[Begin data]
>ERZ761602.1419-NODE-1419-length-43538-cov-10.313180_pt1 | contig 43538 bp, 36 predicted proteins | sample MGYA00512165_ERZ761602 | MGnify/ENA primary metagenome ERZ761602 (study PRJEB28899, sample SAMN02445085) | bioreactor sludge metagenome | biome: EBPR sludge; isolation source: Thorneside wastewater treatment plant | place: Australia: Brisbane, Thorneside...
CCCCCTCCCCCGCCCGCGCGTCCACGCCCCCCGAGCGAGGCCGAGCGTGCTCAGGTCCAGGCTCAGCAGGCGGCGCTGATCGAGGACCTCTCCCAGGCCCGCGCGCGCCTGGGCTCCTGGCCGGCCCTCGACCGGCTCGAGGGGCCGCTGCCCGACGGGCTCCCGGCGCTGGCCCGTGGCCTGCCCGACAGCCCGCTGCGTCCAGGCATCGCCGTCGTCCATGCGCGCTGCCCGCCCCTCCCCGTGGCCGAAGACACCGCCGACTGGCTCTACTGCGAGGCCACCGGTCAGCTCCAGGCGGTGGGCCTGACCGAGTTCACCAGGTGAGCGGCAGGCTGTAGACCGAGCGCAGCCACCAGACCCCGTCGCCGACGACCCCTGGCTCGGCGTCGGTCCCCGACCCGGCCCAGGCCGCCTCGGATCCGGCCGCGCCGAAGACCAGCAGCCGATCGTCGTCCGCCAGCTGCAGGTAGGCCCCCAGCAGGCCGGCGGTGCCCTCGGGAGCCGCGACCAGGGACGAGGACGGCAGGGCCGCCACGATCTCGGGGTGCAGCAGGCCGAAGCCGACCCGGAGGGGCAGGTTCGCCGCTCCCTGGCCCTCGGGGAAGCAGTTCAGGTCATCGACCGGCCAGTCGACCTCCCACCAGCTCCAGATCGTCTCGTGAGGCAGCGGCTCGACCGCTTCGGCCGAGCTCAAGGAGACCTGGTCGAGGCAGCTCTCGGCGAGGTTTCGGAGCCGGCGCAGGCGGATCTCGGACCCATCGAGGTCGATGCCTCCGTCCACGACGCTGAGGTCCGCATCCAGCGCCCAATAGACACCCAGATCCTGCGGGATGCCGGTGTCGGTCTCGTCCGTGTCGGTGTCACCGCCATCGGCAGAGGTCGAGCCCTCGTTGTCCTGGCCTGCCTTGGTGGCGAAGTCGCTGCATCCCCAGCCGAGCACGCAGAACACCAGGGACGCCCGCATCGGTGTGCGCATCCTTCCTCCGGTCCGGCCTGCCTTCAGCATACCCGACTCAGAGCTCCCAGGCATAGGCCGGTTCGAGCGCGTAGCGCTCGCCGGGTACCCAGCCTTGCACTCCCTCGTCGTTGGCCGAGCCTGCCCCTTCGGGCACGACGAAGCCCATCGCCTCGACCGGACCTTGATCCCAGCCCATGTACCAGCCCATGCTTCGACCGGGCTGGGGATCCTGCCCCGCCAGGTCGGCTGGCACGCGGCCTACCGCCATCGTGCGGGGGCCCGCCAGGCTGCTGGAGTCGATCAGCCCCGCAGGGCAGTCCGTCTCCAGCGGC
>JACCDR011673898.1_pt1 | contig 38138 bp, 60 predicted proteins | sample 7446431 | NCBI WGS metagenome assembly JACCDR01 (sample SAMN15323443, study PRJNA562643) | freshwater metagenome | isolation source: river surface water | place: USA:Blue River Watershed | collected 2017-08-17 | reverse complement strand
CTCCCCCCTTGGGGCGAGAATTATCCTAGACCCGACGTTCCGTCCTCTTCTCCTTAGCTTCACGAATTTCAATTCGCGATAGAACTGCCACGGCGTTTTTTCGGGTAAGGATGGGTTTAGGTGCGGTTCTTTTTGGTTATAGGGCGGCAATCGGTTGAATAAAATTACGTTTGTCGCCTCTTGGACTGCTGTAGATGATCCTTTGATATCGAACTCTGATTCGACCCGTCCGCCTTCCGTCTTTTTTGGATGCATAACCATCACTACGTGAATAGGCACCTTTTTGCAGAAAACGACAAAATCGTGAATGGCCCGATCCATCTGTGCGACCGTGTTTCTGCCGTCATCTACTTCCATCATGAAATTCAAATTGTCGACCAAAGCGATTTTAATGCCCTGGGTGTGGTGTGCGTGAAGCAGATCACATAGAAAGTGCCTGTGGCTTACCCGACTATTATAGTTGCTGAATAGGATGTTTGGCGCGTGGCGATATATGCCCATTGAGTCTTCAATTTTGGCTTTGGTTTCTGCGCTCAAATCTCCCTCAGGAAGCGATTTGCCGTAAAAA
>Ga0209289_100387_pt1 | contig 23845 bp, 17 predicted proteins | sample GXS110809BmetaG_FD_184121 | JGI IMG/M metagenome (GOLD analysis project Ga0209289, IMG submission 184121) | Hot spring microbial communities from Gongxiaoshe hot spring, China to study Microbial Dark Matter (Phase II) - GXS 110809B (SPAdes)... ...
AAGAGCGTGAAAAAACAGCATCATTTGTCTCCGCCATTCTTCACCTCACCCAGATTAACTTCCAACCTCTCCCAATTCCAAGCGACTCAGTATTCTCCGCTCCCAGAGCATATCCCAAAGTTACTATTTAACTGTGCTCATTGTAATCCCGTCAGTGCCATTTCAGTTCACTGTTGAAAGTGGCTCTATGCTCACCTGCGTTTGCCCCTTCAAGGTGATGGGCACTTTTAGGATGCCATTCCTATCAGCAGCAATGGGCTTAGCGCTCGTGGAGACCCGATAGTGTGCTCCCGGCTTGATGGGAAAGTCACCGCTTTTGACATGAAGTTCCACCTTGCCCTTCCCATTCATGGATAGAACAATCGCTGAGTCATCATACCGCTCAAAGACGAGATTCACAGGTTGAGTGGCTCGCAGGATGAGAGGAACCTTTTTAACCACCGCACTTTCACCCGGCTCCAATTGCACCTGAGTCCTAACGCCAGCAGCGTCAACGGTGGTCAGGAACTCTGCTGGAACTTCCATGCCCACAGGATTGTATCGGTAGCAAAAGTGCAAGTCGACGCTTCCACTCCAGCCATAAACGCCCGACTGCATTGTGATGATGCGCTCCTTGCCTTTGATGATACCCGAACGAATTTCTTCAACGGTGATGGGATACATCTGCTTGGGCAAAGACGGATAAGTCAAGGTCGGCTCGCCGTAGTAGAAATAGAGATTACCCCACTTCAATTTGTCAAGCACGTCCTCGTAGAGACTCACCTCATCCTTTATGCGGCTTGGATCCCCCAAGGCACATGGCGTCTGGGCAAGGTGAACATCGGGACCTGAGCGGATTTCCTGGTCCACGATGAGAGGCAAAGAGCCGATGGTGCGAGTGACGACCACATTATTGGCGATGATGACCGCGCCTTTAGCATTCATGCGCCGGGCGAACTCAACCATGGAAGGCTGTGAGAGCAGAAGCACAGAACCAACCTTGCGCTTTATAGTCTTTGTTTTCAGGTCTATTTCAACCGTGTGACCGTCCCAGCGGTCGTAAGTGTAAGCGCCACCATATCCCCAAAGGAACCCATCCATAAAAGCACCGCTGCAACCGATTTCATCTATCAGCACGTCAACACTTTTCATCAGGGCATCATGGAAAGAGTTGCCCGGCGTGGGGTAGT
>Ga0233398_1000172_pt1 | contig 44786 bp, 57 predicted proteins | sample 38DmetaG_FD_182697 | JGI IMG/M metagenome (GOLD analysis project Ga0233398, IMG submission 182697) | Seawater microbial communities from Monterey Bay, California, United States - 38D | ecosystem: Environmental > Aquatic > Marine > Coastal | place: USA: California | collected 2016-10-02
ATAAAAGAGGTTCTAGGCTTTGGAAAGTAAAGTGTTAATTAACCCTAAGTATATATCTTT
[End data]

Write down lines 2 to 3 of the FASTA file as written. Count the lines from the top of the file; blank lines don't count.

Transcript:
CCCCCTCCCCCGCCCGCGCGTCCACGCCCCCCGAGCGAGGCCGAGCGTGCTCAGGTCCAGGCTCAGCAGGCGGCGCTGATCGAGGACCTCTCCCAGGCCCGCGCGCGCCTGGGCTCCTGGCCGGCCCTCGACCGGCTCGAGGGGCCGCTGCCCGACGGGCTCCCGGCGCTGGCCCGTGGCCTGCCCGACAGCCCGCTGCGTCCAGGCATCGCCGTCGTCCATGCGCGCTGCCCGCCCCTCCCCGTGGCCGAAGACACCGCCGACTGGCTCTACTGCGAGGCCACCGGTCAGCTCCAGGCGGTGGGCCTGACCGAGTTCACCAGGTGAGCGGCAGGCTGTAGACCGAGCGCAGCCACCAGACCCCGTCGCCGACGACCCCTGGCTCGGCGTCGGTCCCCGACCCGGCCCAGGCCGCCTCGGATCCGGCCGCGCCGAAGACCAGCAGCCGATCGTCGTCCGCCAGCTGCAGGTAGGCCCCCAGCAGGCCGGCGGTGCCCTCGGGAGCCGCGACCAGGGACGAGGACGGCAGGGCCGCCACGATCTCGGGGTGCAGCAGGCCGAAGCCGACCCGGAGGGGCAGGTTCGCCGCTCCCTGGCCCTCGGGGAAGCAGTTCAGGTCATCGACCGGCCAGTCGACCTCCCACCAGCTCCAGATCGTCTCGTGAGGCAGCGGCTCGACCGCTTCGGCCGAGCTCAAGGAGACCTGGTCGAGGCAGCTCTCGGCGAGGTTTCGGAGCCGGCGCAGGCGGATCTCGGACCCATCGAGGTCGATGCCTCCGTCCACGACGCTGAGGTCCGCATCCAGCGCCCAATAGACACCCAGATCCTGCGGGATGCCGGTGTCGGTCTCGTCCGTGTCGGTGTCACCGCCATCGGCAGAGGTCGAGCCCTCGTTGTCCTGGCCTGCCTTGGTGGCGAAGTCGCTGCATCCCCAGCCGAGCACGCAGAACACCAGGGACGCCCGCATCGGTGTGCGCATCCTTCCTCCGGTCCGGCCTGCCTTCAGCATACCCGACTCAGAGCTCCCAGGCATAGGCCGGTTCGAGCGCGTAGCGCTCGCCGGGTACCCAGCCTTGCACTCCCTCGTCGTTGGCCGAGCCTGCCCCTTCGGGCACGACGAAGCCCATCGCCTCGACCGGACCTTGATCCCAGCCCATGTACCAGCCCATGCTTCGACCGGGCTGGGGATCCTGCCCCGCCAGGTCGGCTGGCACGCGGCCTACCGCCATCGTGCGGGGGCCCGCCAGGCTGCTGGAGTCGATCAGCCCCGCAGGGCAGTCCGTCTCCAGCGGC
>JACCDR011673898.1_pt1 | contig 38138 bp, 60 predicted proteins | sample 7446431 | NCBI WGS metagenome assembly JACCDR01 (sample SAMN15323443, study PRJNA562643) | freshwater metagenome | isolation source: river surface water | place: USA:Blue River Watershed | collected 2017-08-17 | reverse complement strand